Apparently Disney has made a bit of a faux pass with their recent rebranding of the popular leading lady in Brave, Merida. But, honestly, when have feminists been anything but upset with Disney’s Princess line? Disney’s portrayal of characters is far from realistic, from animals to pirates. I kind of understand that’s the point: escapism. At the end of the day, if I wanted to see what the world is really like, I could just switch on the news or, God forbid, actually step outside and talk to people.
So, full disclosure here: I actually haven’t seen Brave, and unless I discover a daughter somewhere I’m previously unaware of, I probably won’t in the near future. However, the point that many feminists raise regarding the dearth of strong feminine characters in movies is certainly valid. Of course I don’t personally turn to movies to find role models (I prefer comic books), but having some positive characters that people can identify with is certainly a good idea. Even if it’s from a personal standpoint of being tired of damsel-in-distress, two-dimensional female characters.
Now, if your concept of animals comes from too many viewings of Bambi, or your idea of relationships is based exclusively on Disney movies, you’re going to be in for some serious disappointment later in your life, as well as being a constant problem for the rest of society. But that’s just the problem, isn’t it? Since when has popular culture had so much influence on people’s development and identity? And considering the content of that culture, we should seriously be worried about the quality of people being raised on reality TV and rap lyrics.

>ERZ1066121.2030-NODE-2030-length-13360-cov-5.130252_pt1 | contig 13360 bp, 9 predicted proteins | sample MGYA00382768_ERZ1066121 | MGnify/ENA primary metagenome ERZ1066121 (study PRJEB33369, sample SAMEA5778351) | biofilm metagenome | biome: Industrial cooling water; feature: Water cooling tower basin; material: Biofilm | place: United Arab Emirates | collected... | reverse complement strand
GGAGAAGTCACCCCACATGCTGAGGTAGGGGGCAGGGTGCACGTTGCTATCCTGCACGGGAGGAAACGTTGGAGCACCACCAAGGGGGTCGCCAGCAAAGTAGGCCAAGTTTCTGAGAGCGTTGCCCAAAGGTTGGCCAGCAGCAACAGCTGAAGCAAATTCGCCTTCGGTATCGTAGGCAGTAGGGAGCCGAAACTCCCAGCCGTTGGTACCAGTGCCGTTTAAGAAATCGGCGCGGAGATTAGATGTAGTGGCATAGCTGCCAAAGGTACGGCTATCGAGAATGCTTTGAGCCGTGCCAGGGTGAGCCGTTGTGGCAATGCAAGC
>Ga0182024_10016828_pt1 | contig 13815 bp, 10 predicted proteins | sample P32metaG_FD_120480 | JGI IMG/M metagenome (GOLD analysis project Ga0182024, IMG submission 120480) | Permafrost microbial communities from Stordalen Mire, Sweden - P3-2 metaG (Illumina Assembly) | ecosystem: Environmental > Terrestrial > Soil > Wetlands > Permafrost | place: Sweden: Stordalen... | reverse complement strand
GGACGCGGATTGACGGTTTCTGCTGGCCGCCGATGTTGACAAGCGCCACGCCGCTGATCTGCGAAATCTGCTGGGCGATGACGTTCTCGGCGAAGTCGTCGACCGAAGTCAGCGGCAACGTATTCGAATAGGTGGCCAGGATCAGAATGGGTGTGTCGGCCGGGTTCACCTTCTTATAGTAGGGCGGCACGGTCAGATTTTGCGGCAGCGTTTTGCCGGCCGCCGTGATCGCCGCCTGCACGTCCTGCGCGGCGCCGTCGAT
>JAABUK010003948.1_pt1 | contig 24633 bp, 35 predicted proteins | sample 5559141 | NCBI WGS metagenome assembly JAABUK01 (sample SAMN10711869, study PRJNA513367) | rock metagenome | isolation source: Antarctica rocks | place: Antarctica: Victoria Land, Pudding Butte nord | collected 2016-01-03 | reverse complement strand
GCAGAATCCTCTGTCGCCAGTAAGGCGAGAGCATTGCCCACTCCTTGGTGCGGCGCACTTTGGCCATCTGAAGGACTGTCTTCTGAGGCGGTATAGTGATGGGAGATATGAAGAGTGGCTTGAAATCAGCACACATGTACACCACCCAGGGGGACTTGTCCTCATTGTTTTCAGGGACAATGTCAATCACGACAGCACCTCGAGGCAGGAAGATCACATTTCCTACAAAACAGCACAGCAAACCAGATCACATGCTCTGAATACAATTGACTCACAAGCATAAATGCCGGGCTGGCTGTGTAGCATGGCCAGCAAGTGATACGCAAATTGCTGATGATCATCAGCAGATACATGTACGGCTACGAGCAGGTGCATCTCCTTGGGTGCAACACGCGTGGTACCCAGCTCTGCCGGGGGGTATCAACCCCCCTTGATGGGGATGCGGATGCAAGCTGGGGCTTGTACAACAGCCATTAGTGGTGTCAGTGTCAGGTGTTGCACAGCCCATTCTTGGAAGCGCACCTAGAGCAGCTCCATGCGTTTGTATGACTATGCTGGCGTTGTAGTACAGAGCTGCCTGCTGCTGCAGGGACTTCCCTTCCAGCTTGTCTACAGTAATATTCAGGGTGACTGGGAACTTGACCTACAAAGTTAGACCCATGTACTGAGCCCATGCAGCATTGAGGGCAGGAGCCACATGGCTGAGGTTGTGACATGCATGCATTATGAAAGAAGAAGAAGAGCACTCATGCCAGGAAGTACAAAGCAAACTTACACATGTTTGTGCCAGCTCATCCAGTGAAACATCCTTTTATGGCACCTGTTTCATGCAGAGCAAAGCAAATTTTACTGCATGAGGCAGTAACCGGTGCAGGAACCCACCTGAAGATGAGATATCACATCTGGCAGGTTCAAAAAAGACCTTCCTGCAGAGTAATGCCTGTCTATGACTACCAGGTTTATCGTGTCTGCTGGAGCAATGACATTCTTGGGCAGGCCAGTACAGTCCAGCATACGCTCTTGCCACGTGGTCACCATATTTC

Of course reality TV is anything but realistic, and that’s the problem: escapism is so accessible and available that political action movements are defining their struggle through analysis of fictional characters instead of addressing real life problems. Personally, I’d like to see a female lead kick ass in a movie, but on some level I’d be worried that it’s necessary for me to resort to escapism in order to find a strong female character.
Maybe the problem isn’t how Disney markets their characters, but the village we are raising our children isn’t offering realistic, real world role models.